Set up your online system to match the standards of your accrediting body. By using standardized naming conventions that include the name of your accrediting body, it is easy to pull a report that includes all data for the survey. We also recommend setting up reports ahead of time so when a surveyor is onsite and needs something, it is simple to pull up the report to share. 

2. Make sure all employees understand your policies.

Many healthcare organizations rely on standard policies — or buy policies and have them customized for their facility. All too often, employees don’t know what is in the policy, signaling that they have not thoroughly reviewed or received training on your policy. Even if they have, it’s still important to test competency and review skills and policies in huddles. Staff that can demonstrate knowledge of policies during interviews will instill a sense of confidence for the surveyor and show a commitment to compliance on the part of the organization. 

How To Use Technology to Your Advantage

Record training on your policies and upload to a learning management system (LMS) so you can assign it to all new hires without having to redo the presentations. Plus, you can include (and track) post-training assessments so you know the competency level of employees.

3. Involve all employees in survey preparation. 

The majority of time onsite during a survey is spent talking to people and very often we find employees who are unaware of policies or are not doing what their policies say they should be doing. We are not trying to surprise employees, so prepare them to answer questions or perform a task — such as testing emergency equipment. By observing them, I can be comfortable that everyone in the facility knows where the emergency equipment is and how to work it. We do want to watch a clinical case while we are there — if we can’t, we will have to do a re-survey.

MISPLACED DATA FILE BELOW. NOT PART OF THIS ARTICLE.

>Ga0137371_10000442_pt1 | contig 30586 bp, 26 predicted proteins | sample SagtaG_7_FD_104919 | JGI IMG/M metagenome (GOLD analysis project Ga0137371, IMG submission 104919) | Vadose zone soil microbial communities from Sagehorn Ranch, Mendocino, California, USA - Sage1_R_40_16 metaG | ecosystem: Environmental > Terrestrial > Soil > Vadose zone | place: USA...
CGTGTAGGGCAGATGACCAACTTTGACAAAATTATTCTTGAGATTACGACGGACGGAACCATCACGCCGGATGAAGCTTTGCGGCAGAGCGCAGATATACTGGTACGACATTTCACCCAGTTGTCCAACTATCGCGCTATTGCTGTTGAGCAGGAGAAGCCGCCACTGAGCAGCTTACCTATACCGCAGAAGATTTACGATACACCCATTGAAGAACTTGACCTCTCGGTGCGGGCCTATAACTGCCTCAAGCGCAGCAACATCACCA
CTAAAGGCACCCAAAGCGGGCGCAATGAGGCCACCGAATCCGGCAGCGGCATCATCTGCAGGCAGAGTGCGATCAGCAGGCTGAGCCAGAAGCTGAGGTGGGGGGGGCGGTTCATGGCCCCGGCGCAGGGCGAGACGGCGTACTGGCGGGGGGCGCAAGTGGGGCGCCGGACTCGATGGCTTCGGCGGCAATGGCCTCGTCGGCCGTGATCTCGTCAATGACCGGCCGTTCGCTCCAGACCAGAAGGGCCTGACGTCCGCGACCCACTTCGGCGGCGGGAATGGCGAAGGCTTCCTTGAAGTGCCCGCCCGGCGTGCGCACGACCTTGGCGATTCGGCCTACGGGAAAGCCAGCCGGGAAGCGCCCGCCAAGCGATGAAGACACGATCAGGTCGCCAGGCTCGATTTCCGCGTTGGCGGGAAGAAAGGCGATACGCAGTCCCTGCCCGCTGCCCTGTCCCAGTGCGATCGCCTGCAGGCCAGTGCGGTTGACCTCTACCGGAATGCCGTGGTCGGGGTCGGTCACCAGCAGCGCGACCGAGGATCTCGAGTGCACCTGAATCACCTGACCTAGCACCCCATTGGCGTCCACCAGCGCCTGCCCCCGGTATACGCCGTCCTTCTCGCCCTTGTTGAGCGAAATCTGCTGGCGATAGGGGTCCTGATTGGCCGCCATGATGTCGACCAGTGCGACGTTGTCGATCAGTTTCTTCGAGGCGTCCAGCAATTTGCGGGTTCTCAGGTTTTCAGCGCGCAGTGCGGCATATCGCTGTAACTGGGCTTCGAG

How To Use Technology to Your Advantage

Set up your compliance software to match what the surveyor will be looking for. Make the technology part of your organization’s daily routine so everyone is comfortable accessing reports, safety data sheets, and policies when there’s a surveyor in front of them. 

4. Don’t cram everything in right before a visit.

We are going to look very, very closely at what you do upon initial hire (within the first 30 to 60 days) to ensure the appropriate training has been completed. The dates on your training records should correspond to the hire day within the first year, and then on an annual basis thereafter so each employee is updated on what is new and what they’re learning year after year. We are also looking to make sure drills are done on a continuing basis. Again, it is a red flag if all drills are completed the week before we show up. In addition to completing the drills, we want to see documentation of scenario-based drills and that you’ve made changes following the drills.

How To Use Technology to Your Advantage

An all-in-one compliance platform can automate onboarding by role, including assigning all new hire training and policy acknowledgement. With automated reminders for staff and simple reporting, you can rest assured that training is completed on time. Admins can also receive reminders when training is set to expire, which is very helpful for staff who are not on the same schedule.